Like many geospatial developers, I did not originally set out with the goal of becoming a developer. I was interested in geospatial applications and realized to get the most out of them I was going to need to learn how to “code”. After some early work with Python I realized that like Indiana Jones, I am not terribly fond of snakes. I had been experimenting with Ruby and found myself wishing I could be mining gems instead of charming snakes.
Many who’ve used Ruby in spatial applications know that Ruby and spatial are not always the best of friends and in my quest to make them play nice, I discovered JRuby and began my torrid love affair with the Java Virtual Machine (JVM). JRuby is an implementation of Ruby for the JVM, the benefits of using JRuby are many, but in this post I will focus on its interoperability with Java and other JVM languages.
At FOSS4G 2011 in Denver I first learned about GeoScript, which makes it easy to take advantage of GeoTools using dynamic scripting languages. I thought it sounded great but it left me wondering: “Why is there not a GeoScript for Ruby?” After a bit of poking around and not finding what I was looking for, I set to hacking and created GeoScript for Ruby. It is available on GitHub and as a gem.
gem install geoscript
We will look at these code samples as though they are being driven interactively using IRB (Interactive RuBy):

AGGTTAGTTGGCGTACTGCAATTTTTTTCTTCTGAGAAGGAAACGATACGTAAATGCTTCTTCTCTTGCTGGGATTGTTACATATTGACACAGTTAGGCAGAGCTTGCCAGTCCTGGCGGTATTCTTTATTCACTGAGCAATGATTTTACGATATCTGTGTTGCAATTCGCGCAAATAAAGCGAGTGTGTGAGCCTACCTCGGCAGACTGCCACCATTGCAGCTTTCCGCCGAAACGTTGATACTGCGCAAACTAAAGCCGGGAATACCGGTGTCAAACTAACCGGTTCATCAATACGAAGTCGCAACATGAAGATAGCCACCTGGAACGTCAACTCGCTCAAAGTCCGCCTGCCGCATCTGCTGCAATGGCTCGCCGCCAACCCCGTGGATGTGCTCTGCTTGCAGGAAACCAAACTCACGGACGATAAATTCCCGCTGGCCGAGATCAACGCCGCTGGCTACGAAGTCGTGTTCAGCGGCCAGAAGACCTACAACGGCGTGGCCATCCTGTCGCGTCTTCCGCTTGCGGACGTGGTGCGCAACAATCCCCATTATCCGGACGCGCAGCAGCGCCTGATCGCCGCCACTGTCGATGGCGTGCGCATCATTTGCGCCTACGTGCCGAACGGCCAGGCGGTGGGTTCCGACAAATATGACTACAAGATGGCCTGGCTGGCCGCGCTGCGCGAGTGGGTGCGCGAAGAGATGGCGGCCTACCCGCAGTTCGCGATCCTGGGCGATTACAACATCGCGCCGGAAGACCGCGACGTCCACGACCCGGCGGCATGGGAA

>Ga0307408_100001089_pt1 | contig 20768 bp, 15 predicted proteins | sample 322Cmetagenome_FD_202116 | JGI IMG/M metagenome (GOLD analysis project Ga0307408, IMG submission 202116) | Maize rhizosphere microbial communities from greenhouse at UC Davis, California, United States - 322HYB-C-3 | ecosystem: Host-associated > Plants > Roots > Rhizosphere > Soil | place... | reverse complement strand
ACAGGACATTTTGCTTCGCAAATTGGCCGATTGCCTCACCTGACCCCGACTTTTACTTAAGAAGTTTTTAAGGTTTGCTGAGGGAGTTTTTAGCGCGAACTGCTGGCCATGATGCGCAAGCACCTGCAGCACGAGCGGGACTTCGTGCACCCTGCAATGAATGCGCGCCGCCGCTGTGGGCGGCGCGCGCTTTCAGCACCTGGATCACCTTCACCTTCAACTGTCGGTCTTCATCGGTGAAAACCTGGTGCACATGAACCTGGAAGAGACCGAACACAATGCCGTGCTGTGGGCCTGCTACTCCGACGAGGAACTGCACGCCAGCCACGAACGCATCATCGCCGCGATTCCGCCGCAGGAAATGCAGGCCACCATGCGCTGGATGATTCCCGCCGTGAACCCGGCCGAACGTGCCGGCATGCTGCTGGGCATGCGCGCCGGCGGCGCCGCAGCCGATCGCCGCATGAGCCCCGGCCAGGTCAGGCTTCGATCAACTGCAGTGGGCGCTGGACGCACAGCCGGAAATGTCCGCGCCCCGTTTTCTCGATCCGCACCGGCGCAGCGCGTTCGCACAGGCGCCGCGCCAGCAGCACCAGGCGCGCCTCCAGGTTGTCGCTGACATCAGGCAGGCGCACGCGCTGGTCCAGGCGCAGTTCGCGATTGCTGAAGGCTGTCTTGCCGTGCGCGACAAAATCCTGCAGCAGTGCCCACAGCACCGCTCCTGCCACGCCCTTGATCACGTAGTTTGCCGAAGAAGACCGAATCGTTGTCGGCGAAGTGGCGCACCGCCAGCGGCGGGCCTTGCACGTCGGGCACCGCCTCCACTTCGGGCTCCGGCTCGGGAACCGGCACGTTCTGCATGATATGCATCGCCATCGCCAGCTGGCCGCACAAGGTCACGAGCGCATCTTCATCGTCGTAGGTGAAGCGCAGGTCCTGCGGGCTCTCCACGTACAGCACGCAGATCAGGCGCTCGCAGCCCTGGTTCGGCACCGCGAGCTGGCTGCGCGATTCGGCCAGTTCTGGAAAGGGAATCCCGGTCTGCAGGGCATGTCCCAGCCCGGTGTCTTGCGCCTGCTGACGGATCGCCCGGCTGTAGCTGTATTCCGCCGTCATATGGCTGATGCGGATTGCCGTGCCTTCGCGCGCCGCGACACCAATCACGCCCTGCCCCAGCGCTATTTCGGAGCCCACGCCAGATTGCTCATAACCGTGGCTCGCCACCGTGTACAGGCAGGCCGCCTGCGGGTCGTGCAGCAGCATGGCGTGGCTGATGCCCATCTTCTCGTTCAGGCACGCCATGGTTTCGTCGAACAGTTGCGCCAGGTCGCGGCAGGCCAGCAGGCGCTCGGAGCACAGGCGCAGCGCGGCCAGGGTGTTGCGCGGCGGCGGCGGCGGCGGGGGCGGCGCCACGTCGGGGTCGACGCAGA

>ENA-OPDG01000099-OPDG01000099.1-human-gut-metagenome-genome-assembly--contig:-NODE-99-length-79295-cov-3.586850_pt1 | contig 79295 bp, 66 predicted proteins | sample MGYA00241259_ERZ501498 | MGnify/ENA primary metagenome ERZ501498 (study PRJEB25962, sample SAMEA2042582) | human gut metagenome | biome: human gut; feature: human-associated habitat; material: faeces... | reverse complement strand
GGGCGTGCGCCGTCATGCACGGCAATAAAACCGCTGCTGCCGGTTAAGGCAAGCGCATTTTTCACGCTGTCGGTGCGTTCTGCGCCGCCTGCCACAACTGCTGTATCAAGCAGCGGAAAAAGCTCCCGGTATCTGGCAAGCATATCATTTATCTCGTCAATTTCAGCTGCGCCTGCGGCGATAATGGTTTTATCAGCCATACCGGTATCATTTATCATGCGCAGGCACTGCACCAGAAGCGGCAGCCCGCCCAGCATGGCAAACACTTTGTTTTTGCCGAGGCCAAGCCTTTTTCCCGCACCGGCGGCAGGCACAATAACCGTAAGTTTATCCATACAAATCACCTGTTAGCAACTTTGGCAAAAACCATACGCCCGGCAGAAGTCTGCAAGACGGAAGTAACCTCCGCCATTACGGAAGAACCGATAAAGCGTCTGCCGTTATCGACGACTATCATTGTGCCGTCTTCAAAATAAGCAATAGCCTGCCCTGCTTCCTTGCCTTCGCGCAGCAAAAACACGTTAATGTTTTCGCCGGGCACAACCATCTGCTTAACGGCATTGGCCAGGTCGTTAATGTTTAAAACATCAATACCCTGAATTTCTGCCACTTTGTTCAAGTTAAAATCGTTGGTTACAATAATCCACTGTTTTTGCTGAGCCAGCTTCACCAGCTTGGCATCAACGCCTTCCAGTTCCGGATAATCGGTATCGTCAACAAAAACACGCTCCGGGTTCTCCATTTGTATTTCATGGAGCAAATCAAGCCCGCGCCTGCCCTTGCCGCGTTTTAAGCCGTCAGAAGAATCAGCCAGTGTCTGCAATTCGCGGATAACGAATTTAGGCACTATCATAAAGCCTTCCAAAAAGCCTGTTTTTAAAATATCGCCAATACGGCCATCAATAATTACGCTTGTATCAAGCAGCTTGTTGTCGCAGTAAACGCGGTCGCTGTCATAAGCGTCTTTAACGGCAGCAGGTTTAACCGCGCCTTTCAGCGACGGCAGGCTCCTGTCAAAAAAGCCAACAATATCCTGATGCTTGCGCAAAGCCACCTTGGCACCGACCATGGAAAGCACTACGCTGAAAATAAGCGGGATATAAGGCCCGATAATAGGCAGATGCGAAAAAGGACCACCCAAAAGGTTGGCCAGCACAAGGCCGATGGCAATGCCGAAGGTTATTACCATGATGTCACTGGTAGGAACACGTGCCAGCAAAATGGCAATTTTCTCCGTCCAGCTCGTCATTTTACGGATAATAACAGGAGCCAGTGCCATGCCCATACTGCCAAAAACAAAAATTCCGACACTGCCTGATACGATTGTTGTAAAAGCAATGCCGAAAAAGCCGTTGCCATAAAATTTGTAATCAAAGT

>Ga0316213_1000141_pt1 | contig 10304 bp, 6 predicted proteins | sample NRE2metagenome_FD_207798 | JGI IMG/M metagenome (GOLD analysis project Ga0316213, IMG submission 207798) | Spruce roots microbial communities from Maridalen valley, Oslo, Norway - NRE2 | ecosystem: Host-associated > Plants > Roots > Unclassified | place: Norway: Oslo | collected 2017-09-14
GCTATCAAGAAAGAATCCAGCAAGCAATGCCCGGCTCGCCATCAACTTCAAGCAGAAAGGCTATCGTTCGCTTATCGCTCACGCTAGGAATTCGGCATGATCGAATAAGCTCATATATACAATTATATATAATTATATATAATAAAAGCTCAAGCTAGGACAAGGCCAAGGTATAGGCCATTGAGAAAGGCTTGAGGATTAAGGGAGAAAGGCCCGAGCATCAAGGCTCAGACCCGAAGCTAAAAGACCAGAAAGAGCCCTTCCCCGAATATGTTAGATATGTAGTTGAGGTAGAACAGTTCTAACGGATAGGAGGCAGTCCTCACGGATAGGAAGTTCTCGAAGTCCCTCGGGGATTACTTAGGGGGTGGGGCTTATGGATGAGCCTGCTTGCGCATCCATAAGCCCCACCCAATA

>> require 'geoscript' # load geoscript library into IRB session
Geometries may be read easily from Well-Known Text (WKT) strings:
>> ls = GeoScript::Geom.from_wkt 'LINESTRING (30 10, 10 30, 40 40)'
The last line shows that an instance of GeoScript::Geom::LineString has been created from the specified (LINESTRING) WKT. This is an instance of GeoScript::Geom::LineString and not the underlying Java class of com.vividsolutions.jts.geom.LineString, because GeoScript takes advantage of the fact that JRuby allows Ruby class inheritance directly from Java classes to add additional niceties to the library with little effort. We can verify that this is the case by checking the class and java_class of our LineString object.
=> class com.vividsolutions.jts.geom.LineString
This means that all of the methods available to the Java class are exposed to the JRuby class as well. JRuby exposes the Java methods in their typical camel case form, but also in the snake case style with all lower case characters that is more typical of Ruby.
In the rest of the post we will use the Ruby style.
>> ls.numPoints # Oppan Java Style
>> ls.num_points # Ruby Style
Reprojecting geometries is easily accomplished with GeoScript.
>> ls_2 = GeoScript::Projection.reproject ls, 'epsg:4326', 'epsg:3857'
You may have noticed that we have been leaving the parentheses off of our method calls. This is intentional, as they are (mostly) optional in Ruby and Ruby style leans toward omitting them when possible. Another instance of GeoScript::Geom::LineString has been created here, this time with its coordinates reprojected from EPSG:4326 to EPSG:3857.
=> "LINESTRING (30 10, 10 30, 40 40)"
=> "LINESTRING (79544978.84519245 74569282.31931569, 8713934.405939918 30398359.508842178, -29513984.25511929 22214960.256206784)"
In addition to WKT, geometries may also be read from Well-Known Binary (WKB) from sources like PostGIS.
>> p = GeoScript::Geom.from_wkb '0101000000000000000000F03F000000000000F03F'
=> "POINT (1 1)"
Scooter joined the team in July. He previously worked at Sanborn, where he built spatial web applications using both Esri and open source stacks as well as combinations of the two. At Boundless, he works on collaborative data management tools like GeoGit. Interested in joining our team? We’re hiring!